Reforms characterise the term in office by the first social-democratic C hancellor of the Federal Republic of Germany: The social-liberal coalition under Willy Brandt expands civil liberties, facilitates more democratic participation and strengthens the welfare state. The opposition fights with utmost rigour against the policies of the Brandt/Scheel government. Despite this, the CDU and CSU fail in their attempt to replace the C hancellor. With the SPD and FDP’s clear election victory in 1972, the “Brandt Era” reaches its zenith. However, due to international crises and economic upheavals, his reform policies soon run into limitations, and as a consequence, Brandt comes under fierce criticism. The cause of the C hancellor’s resignation in 1974 is the Guillaume espionage affair.

Change of power in Bonn

The Bundestag elections on 28 September 1969 provide the SPD and FDP a slight majority in parliament. During the evening of the election day , Willy Brandt speaks out against continuing the Grand Coalition with the CDU/CSU. Instead, he offers a coalition to the FDP chairman, Walter Scheel , with whom he has a close, trusting relationship.

The change of power in Bonn was already introduced at the time of the Federal Presidential election in March 1969 when, with their votes, the Liberals helped the social-democrat Gustav Heinemann to a majority. Now the SPD and FDP quickly come to an agreement on the formation of a new federal government which the Union parties , the CDU and the CSU, are not a part of for the first time since 1949.

Departure to new shores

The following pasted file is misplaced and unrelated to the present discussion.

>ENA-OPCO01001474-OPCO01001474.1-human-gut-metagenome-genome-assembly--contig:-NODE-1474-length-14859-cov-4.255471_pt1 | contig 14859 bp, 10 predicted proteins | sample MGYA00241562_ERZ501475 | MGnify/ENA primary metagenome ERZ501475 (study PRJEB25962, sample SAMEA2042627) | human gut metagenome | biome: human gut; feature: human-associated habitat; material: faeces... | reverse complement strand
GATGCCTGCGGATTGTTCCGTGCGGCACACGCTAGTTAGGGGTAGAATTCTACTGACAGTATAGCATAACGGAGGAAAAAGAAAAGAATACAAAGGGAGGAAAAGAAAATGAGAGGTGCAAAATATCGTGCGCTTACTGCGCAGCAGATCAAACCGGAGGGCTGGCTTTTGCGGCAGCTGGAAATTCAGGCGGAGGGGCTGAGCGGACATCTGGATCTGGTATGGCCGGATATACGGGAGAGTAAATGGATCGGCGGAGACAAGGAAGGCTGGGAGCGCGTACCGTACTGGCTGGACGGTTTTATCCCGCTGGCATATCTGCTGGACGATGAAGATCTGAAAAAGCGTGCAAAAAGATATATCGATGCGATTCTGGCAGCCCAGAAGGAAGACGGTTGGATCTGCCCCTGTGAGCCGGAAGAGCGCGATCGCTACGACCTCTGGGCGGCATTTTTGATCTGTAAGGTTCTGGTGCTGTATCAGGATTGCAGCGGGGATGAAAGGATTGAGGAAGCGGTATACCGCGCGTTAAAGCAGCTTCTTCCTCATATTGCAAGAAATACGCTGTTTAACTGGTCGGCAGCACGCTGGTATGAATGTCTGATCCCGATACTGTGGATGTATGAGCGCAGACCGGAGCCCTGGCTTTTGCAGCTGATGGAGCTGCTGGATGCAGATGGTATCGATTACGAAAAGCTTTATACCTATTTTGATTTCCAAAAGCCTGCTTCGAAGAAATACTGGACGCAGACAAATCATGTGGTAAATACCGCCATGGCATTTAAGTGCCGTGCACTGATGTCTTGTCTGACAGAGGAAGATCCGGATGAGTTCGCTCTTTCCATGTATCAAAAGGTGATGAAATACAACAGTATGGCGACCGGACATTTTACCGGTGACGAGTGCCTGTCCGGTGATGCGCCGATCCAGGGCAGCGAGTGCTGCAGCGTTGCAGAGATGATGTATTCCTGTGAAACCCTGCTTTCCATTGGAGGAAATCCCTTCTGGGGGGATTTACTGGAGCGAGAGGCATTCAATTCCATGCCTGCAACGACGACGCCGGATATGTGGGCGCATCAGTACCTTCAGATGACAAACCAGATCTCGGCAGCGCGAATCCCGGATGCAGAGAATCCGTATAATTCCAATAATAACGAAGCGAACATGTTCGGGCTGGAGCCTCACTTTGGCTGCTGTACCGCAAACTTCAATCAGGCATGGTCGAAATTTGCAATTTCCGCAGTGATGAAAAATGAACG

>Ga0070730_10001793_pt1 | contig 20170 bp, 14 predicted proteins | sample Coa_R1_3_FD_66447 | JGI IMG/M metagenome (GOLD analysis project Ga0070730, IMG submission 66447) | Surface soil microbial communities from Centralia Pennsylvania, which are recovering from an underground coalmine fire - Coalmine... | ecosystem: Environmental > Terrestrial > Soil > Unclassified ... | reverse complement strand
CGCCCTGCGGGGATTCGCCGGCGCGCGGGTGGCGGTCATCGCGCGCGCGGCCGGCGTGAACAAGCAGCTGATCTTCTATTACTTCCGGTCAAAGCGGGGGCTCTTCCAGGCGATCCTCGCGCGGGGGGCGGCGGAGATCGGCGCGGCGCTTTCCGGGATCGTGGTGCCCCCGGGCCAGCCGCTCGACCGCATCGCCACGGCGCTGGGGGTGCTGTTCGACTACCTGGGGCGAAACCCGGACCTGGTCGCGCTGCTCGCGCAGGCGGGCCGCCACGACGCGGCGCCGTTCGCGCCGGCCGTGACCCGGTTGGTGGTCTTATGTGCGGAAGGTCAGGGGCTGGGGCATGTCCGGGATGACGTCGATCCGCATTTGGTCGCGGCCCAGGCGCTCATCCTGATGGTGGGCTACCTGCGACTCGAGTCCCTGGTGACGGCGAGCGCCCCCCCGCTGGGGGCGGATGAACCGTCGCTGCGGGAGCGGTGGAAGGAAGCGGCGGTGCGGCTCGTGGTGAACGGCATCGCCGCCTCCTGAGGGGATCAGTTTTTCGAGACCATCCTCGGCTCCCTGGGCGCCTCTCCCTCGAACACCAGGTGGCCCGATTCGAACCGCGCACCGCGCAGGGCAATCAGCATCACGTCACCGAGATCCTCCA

On 21 October 1969, the Bundestag elects Willy Brandt the first social-democratic C hancellor of the Federal Republic of Germany. Walter Scheel becomes Foreign Minister and Vice C hancellor. His party friend, Hans-Dietrich Genscher , takes over the Ministry of the Interior. Additional key positions on the SPD side are held by Finance Minister Alex Möller , Economics Minister Karl Schiller , Defence Minister Helmut Schmidt and Horst Ehmke , who as chief of the Federal Chancellery co-ordinates the details of government policy. With Käte Strobel (SPD), who holds the portfolio for Youth, Family and Health, there remains as in the past only one female minister in the federal cabinet. In the C hancellor’s office, the SPD politician, Katherina Focke becomes parliamentary state secretary.

In his first government policy statement one week after his election as Chancellor, Willy Brandt comments on the goals of the social-liberal coalition. In the field of domestic and social policy, he announces the continuation and strengthening of the reform course begun by the Grand Coalition. His leitmotif is: Citizens should be able to take part maturely and with self-assurance in the decision-making process in government and in society. Two sentences in Brandt’s speech especially illustrate this: “We want to dare more democracy” and “We want a society which offers more freedom and asks for more joint responsibility.”

Comprehensive domestic reforms

The domestic policy programme of reforms which the coalition of SPD and FDP implements until 1972 is extensive. Among other things, it includes:

    : The active and passive voting age is lowered to 18. Work councils and personnel boards receive more rights of co-determination.
  • Educational reforms: The Bundesausbildungsförderungsgesetz (BAFöG) (Law on Financial Assistance for Students) clearly improves the educational and career opportunities for children from low-income families and freer access to the university entrance diploma and university studies to broad strata of society. The development of universities is accelerated.